If the operation be pushed by increasing the heat of the retort to redness, there remains at length only a mass of spungy charcoal, and the substance is totally convened into the following new compounds, namely, the residuary charcoal, the oily matter, and the matter held in solution in the water of the apparatus. This latter proves to consist of a large portion of acetic acid, with which is combined a very little ammonia.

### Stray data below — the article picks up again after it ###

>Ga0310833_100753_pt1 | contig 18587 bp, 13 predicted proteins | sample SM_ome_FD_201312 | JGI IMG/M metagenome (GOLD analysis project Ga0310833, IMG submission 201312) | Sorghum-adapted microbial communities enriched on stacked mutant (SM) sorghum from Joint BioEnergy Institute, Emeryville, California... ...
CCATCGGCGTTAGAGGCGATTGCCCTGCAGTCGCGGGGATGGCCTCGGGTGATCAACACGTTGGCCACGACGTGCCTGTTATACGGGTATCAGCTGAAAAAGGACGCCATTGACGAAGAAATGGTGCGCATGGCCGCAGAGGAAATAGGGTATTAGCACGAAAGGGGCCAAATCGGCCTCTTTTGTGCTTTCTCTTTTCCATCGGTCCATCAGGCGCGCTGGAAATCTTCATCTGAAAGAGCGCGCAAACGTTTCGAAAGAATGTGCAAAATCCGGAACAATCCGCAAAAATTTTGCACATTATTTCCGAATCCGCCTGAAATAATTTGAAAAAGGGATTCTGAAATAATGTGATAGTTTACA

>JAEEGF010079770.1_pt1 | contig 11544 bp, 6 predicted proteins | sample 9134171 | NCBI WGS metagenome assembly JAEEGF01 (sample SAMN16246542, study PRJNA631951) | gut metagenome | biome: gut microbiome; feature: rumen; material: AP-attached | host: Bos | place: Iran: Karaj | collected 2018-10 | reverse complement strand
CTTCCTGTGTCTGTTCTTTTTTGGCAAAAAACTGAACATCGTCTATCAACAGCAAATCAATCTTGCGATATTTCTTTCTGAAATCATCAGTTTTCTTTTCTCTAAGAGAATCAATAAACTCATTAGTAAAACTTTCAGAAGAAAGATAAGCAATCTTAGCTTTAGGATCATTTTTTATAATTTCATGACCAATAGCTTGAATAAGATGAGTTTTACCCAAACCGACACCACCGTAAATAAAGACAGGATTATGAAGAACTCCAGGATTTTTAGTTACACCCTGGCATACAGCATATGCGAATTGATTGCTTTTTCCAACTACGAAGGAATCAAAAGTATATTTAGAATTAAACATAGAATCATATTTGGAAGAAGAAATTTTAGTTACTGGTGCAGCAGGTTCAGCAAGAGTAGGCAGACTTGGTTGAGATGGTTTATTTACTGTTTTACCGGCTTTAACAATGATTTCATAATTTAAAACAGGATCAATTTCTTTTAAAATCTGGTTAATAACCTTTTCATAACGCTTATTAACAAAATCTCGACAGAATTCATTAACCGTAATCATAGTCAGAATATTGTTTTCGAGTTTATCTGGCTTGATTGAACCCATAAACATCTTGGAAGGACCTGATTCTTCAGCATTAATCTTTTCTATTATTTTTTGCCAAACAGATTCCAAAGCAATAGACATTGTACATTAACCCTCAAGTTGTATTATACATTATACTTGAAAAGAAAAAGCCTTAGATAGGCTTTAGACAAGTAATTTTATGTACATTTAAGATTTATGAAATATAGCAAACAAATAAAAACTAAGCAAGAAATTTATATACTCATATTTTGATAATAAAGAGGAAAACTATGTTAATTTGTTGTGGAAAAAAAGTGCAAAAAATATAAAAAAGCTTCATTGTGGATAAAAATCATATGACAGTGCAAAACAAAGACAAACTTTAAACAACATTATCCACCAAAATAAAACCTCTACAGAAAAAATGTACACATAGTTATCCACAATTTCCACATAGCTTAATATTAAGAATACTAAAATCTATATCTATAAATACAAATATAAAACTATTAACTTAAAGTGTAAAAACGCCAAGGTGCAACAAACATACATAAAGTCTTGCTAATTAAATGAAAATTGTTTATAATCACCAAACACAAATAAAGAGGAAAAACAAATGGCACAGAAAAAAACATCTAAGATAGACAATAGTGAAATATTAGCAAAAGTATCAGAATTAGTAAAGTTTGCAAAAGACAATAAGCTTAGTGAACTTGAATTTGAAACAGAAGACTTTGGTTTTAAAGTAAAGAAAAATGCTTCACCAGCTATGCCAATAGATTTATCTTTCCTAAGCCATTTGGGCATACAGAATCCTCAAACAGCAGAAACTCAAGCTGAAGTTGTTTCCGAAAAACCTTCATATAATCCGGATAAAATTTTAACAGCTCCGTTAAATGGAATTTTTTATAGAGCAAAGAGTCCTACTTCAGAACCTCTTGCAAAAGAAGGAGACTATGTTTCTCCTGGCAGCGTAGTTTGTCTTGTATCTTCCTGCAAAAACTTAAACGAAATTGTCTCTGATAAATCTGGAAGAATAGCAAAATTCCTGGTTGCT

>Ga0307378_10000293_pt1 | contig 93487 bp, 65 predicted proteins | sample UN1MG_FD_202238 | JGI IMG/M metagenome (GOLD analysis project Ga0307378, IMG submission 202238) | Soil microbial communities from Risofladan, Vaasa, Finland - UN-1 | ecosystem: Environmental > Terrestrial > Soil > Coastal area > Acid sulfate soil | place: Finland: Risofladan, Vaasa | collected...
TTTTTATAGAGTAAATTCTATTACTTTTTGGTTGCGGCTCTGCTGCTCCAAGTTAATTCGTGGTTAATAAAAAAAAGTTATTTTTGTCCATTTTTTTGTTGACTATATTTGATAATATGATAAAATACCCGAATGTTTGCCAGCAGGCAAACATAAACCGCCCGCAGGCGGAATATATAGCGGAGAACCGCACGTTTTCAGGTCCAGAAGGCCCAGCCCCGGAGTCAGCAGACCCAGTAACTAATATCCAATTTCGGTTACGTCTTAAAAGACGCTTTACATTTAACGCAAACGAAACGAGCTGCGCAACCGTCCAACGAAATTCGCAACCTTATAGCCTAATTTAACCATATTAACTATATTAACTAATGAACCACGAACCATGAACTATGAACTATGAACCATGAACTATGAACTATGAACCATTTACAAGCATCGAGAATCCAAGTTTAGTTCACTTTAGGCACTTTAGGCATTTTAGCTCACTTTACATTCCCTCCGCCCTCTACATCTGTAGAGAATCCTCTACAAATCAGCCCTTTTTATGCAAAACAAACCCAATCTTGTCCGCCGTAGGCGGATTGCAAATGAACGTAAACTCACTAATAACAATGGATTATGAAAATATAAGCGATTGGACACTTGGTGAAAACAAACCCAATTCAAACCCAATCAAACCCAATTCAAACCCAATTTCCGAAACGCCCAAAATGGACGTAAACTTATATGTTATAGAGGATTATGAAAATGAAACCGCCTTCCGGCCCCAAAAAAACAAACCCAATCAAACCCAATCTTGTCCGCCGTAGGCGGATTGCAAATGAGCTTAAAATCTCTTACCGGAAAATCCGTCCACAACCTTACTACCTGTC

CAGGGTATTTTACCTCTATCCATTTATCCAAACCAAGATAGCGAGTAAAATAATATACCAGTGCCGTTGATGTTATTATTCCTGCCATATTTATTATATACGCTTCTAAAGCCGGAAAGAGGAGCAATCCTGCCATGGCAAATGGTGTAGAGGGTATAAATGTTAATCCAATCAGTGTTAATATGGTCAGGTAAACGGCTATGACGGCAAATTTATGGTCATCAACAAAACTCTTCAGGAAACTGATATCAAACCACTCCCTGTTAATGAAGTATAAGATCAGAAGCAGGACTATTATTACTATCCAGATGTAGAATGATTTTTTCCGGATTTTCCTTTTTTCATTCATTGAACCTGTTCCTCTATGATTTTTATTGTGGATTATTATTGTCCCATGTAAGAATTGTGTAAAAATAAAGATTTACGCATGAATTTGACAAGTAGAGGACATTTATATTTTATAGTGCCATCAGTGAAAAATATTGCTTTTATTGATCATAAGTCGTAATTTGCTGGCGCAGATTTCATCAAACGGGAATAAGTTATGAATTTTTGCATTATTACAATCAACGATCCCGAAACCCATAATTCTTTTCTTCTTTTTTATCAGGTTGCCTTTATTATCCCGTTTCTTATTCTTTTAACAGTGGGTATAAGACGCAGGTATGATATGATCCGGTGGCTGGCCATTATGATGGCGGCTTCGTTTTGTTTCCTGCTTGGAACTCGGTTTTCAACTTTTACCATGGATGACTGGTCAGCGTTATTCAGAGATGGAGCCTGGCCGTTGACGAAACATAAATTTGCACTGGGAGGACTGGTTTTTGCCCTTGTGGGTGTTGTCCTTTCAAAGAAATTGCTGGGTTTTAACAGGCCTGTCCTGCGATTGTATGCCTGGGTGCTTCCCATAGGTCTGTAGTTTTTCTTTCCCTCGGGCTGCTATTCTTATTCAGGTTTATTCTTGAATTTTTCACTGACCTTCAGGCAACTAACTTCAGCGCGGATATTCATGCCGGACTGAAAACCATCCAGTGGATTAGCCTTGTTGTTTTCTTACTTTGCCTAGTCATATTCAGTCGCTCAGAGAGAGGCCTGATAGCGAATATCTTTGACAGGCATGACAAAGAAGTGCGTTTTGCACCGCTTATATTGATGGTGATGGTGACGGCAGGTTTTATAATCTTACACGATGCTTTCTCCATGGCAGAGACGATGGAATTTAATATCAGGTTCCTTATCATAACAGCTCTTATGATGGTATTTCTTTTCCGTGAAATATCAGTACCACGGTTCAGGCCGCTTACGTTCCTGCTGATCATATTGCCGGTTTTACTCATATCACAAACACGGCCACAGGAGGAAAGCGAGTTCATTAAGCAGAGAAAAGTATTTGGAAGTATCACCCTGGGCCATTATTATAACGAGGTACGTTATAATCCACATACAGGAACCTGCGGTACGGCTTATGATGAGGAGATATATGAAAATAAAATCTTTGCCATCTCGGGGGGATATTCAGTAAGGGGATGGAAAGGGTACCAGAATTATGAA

There is no inflammable gas given out in this process unless the heat be carelessly managed. If the vapour of the oily matter as it arises be exposed to the sides of the retort elevated to a high temperature, it is decomposed, and instead of oil there are thus obtained by a violent distillation in a naked fire, scarcely any products but acetic acid and an inflammable gas. This fact is analogous to those occurring in the ordinary process for decomposing such inflammable bodies as can be made to put on the gasseous state─and we ought, in fact, to consider every process of this kind, where a rapid distillation with a hot fire is used, as a succession of decompositions; the matter first produced being afterwards exposed to another process of destruction. It is not therefore perhaps very correct language, to say that vegetables yield a great quantity of inflammable gas on distillation with a naked fire; this is the produce of a second distillation which by the common mode of operating is confounded with the first. As this reasoning applies equally to all other similar processes, it would be desirable to use a more accurate mode of describing this common operation by which we might in some important instances be led to a more correct practice. Thus, for example, in the common mode of distilling coal to produce the inflammable gasses, this double operation is carried on at once by the application of the petroleum and naphtha at first produced to the heated iron of the retort. It is in consequence of this imperfect mode of ex-